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HomeLawJustice L Nageswara Rao recuses from hearing Tarun Tejpal plea for in-camera...

Justice L Nageswara Rao recuses from hearing Tarun Tejpal plea for in-camera hearing

Tejpal has sought in-camera hearing of the case citing Section 327 of the Code of Criminal Procedure (CrPC) as well as the recent order of Justice Gautam Patel of the Bombay High Court giving directions for in-camera hearings in cases under the Prevention of Sexual Harassment at Workplace Act.

Tejpal’s contention was that every party has a right to put forth their case in the best possible manner. It would be unfair if lawyers have to curtail their submissions in view of the fact that some publication will publish something without taking due care, the plea stated.

He added that Section 327 of the CrPC is no more just a statutory obligation, but has become a fundamental right.

On May 21 last year, a trial court had acquitted Tejpal of all charges levelled against him including wrongful confinement, assault or criminal force with intent to outrage modesty, sexual harassment and rape against his female colleague. The acquittal was challenged by the State of Goa before the High Court.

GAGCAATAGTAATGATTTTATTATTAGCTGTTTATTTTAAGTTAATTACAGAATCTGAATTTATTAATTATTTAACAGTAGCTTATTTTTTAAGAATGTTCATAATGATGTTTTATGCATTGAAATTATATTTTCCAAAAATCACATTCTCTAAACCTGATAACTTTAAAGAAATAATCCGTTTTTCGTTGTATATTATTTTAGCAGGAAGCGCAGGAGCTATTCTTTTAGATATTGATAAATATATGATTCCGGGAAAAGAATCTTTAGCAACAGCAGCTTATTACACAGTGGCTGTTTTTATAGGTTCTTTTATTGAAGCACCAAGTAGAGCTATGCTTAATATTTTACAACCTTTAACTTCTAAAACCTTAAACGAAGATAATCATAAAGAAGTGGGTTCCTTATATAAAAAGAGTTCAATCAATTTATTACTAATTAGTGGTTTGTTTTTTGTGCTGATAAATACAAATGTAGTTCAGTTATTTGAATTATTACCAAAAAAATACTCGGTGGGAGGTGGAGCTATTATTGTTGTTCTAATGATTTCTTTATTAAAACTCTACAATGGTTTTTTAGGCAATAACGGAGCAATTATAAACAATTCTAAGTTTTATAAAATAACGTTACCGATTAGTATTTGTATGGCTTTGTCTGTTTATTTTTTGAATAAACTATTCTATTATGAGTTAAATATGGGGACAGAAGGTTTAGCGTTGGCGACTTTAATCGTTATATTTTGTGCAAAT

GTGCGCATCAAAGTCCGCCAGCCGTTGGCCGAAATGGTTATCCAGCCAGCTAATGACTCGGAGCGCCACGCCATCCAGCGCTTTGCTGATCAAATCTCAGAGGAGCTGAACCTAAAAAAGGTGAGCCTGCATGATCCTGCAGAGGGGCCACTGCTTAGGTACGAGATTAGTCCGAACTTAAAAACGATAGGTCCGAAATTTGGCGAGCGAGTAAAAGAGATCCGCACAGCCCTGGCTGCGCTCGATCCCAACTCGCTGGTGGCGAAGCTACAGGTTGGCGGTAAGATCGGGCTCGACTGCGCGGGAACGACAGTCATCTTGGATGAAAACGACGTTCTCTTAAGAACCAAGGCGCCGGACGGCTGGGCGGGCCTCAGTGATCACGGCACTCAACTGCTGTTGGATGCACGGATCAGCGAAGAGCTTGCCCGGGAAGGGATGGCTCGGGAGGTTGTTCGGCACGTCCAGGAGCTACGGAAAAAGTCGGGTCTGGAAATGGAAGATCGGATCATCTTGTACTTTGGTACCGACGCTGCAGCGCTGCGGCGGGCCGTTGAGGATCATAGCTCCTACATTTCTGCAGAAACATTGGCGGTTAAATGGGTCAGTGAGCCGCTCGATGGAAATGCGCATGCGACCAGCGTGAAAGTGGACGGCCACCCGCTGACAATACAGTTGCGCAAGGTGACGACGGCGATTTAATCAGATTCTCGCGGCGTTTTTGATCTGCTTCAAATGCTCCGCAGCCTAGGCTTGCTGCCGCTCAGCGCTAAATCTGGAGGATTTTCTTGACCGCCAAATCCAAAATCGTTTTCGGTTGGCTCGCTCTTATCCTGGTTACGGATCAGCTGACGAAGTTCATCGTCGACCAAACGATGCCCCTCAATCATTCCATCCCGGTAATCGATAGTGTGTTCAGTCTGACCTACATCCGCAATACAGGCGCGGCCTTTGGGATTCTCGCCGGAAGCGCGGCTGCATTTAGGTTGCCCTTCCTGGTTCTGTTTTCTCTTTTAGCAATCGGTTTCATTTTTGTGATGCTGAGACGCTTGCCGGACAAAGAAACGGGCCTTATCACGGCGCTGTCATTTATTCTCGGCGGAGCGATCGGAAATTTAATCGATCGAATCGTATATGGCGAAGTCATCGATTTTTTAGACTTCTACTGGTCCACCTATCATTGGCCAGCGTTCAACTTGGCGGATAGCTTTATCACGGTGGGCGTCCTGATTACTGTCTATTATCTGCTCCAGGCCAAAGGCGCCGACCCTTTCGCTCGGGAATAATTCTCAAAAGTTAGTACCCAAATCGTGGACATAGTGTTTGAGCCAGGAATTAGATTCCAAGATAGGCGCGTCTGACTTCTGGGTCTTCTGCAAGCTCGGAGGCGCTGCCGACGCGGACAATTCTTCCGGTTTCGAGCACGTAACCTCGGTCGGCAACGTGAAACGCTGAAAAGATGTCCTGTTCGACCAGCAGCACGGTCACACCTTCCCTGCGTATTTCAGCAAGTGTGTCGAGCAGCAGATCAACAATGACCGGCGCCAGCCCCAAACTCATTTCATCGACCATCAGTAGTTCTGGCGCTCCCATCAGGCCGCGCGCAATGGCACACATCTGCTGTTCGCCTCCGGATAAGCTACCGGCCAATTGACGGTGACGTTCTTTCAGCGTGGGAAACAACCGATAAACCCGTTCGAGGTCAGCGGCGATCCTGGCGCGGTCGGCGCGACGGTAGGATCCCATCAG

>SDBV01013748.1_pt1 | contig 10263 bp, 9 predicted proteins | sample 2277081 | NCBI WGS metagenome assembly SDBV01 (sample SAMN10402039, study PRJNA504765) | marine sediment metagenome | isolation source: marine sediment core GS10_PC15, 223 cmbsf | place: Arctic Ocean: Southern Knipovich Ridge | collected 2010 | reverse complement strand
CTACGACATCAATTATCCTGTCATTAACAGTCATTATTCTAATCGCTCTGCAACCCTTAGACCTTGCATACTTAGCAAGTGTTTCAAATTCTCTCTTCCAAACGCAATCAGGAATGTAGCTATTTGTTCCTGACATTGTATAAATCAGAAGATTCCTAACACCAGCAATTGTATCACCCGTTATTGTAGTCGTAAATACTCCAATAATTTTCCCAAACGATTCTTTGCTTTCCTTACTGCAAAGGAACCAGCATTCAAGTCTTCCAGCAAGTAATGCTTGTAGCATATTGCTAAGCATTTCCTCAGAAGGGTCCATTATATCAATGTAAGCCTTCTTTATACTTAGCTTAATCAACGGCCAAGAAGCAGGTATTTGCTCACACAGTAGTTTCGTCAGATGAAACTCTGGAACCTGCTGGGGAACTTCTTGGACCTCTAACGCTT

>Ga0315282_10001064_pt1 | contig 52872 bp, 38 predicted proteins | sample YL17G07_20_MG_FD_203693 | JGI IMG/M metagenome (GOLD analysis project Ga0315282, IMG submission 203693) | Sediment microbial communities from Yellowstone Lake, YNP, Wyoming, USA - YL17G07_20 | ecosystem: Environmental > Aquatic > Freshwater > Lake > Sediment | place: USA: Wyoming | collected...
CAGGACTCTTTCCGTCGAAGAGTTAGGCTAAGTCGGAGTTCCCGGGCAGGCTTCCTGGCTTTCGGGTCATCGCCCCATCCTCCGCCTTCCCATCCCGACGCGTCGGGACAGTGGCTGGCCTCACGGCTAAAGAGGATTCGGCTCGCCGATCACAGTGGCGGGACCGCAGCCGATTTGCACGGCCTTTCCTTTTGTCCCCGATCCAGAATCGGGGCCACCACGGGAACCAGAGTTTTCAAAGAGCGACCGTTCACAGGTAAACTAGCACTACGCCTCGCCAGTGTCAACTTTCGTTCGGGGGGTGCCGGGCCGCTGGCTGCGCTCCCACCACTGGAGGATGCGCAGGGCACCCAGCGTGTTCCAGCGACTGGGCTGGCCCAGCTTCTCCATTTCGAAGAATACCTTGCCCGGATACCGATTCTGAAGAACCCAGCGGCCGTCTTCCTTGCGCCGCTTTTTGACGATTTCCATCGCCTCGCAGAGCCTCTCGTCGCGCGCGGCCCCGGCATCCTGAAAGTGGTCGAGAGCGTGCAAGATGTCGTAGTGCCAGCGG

One of the several grounds raised in the appeal was that the 527-page judgment was influenced by extraneous and inadmissible material and by testimonies and graphic details of the past sexual history of the victim, which is prohibited by law. The same was used for the purpose of censuring the prosecutrix’s character, and discrediting her evidence, the appeal stated.

Shortly after the State filed the appeal, Tejpal moved the High Court with an application seeking in-camera hearing of the matter.

In the 23-page order rejecting the plea for in-camera hearing, the High Court Bench had emphasised,

” … in proceedings such as these i.e. rape cases in general, it is expected that all parties conduct themselves with dignity, sobriety and some sensitivity that is required, particularly, whilst reading evidence pertaining to intimate details. This, we think is not too much to expect from the Advocates appearing for the respective parties. Maintaining decorum in the courtroom is not merely a superficial means of protecting the image of lawyers and judges – but it is absolutely essential to the administration of justice.”

Source: Barandbench

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